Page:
In all cultures stamped by Christian influence (and in some that are not), most people will celebrate Christmas tomorrow. Among other forms of marking the holiday, probably the most common is the custom of exchanging gifts. This extraordinary way of conferring goods on others might serve as a reminder of the importance of the other, ordinary way of doing so: commercial exchange.
We so appreciate the giving and receiving of gifts on Christmas and other special occasions because we recognize that it is unusual. For most human beings most of the time, we do not give gifts to strangers. It is instead a privilege reserved for those we love.
Even for those we love, gift-giving is not a daily occurrence. Yes, we give to friends and family frequently: Parents take care of children’s room and board; spouses offer daily acts of assistance to each other; friends supply emotional support. But the Christmas gift is another phenomenon. It is something superfluous, or at least something beyond what would normally be given in the course of the year.
It is critical that we never lose this capacity for gift-giving, both the quotidian and the holiday variety. It is inherent in love, which is in turn essential to being human. Yet if we recognize that giving without expectation of payment is extraordinary, then what is the usual way of meeting the wants and needs of ourselves and others?
Adam Smith famously wrote that it was not benevolence but self-interest that motivated the butcher and the baker to supply the items necessary to sate the hunger of their customers. The point has often been distorted to mean that Smith was endorsing selfishness. Instead, the eighteenth-century observer of moral and economic life was gazing in wonder at the harmony normally maintained in the human world, despite the necessity of millions of people seeking a limited supply of goods.
What Smith meant to highlight was that our very efforts to obtain the goods necessary to exist can be life-giving to others seeking the same end, so long as both parties cooperate in a system of free exchange. The butcher might have a large supply of meat, but he needs other things to survive and to thrive; those he can secure by relinquishing some part of the good in which he specializes. His participation in the market is not an exercise in selfishness, but the practice of properly ordered self-interest, which is of necessity tempered by the wants and needs of others.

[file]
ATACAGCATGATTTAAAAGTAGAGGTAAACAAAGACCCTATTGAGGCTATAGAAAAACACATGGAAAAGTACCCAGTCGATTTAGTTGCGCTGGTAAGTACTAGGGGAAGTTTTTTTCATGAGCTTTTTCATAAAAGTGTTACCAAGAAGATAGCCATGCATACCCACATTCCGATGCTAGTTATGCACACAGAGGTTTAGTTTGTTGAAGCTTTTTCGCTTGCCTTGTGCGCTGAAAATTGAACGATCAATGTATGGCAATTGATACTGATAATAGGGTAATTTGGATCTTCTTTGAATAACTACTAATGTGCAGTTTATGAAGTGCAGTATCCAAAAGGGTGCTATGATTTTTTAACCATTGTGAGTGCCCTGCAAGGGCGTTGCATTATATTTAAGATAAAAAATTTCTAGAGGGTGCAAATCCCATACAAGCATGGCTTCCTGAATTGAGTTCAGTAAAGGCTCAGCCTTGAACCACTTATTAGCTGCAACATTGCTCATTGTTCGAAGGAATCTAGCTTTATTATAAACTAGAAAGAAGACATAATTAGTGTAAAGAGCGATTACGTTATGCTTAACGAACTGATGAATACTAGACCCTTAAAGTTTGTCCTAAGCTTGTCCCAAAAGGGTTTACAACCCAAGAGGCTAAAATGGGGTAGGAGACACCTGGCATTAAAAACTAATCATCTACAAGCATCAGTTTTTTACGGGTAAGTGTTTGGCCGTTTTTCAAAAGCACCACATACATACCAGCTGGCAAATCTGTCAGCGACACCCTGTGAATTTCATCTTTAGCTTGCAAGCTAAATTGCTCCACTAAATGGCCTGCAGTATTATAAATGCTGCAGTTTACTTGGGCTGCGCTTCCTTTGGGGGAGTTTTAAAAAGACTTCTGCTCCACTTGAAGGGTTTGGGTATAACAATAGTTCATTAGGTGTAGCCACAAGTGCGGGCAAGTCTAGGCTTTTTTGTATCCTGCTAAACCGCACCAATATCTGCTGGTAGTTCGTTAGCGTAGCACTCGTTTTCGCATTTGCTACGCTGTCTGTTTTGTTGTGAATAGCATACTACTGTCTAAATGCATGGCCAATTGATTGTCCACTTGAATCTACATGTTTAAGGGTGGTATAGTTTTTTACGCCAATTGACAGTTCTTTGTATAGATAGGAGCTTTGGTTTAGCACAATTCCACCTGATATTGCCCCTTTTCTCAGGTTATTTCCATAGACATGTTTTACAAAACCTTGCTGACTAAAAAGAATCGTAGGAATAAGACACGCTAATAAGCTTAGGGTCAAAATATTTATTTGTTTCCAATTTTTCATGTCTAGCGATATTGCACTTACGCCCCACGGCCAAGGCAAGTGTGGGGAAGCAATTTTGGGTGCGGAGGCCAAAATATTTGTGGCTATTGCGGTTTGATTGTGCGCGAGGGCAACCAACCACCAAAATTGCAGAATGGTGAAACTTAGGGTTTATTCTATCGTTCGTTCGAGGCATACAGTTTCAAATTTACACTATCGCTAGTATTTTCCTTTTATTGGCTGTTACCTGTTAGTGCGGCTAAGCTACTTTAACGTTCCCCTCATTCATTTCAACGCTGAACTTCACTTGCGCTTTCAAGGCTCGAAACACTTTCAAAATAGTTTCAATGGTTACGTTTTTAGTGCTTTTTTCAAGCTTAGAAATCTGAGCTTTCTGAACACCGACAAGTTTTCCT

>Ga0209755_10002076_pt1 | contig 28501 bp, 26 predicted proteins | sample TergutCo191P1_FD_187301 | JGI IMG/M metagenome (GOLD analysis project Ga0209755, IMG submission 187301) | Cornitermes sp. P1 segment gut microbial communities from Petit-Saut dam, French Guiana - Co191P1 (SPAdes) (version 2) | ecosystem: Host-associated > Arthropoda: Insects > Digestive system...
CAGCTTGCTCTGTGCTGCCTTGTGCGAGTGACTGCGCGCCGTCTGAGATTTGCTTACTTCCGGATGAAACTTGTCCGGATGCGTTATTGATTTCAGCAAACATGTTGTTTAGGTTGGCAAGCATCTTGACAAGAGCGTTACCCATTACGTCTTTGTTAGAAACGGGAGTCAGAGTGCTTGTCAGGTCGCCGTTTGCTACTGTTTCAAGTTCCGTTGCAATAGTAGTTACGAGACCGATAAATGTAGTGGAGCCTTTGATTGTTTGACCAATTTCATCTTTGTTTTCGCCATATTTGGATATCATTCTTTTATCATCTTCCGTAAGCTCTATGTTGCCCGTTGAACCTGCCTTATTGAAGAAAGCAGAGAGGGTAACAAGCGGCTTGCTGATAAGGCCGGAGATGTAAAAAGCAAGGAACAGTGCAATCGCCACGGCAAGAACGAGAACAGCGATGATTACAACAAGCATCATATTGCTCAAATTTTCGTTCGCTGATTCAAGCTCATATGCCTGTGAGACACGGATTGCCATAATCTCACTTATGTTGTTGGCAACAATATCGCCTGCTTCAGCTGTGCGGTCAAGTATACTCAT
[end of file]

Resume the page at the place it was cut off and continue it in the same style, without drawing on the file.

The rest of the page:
Selfishness is possible within a market system, as it is in any other. Yet the manifestation of selfishness, of the tendency to focus on “having,” rather than “being,” deplorable as it is, should not distract us from the fundamental good of cooperation in the market.
At the international level, this cooperation is called trade. When it is inhibited by obstacles, human well-being suffers. According to current World Bank forecasts, global trade will decline by 2.1 percent in 2009, the first time it has failed to climb since 1975. Capital flows to developing nations will plunge 50 percent. Critics of globalization might rejoice, but that would be wrongheaded. Although the sources of decreased trade—and the global economic slowdown that is its direct cause—are complicated and contested, one thing is certain: it’s not a positive development. Whatever the painful side effects trade sometimes brings with it, the final result is a net benefit for human beings. Rising trade means increased specialization (productivity), more integrated markets (efficiency), and more connected populations (peace).
Endorsement of trade must be qualified. Burgeoning sales of small arms to violence-ridden developing nations is counterproductive in the cause of a more peaceful and prosperous world. The globalization of slavery and prostitution (the two are often linked) does not contribute to genuine human flourishing. “Globalization on its own is incapable of building peace, and in many cases, it actually creates divisions and conflicts,” Pope Benedict XVI said in a recent address. But this is not a criticism of the free exchange of goods. Instead, the pope continues, an increasingly connected world “points to a need: to be oriented toward a goal of profound solidarity that seeks the good of each and all. In this sense, globalization should be seen as a good opportunity to achieve something important in the fight against poverty, and to place at the disposal of justice and peace resources which were scarcely conceivable previously.”
International trade is critical to human welfare. If it is indeed waning as predicted, then let us hope that it reverses course as soon as may be. When it does, the prospects for stability and prosperity for all the world’s people will be improved.
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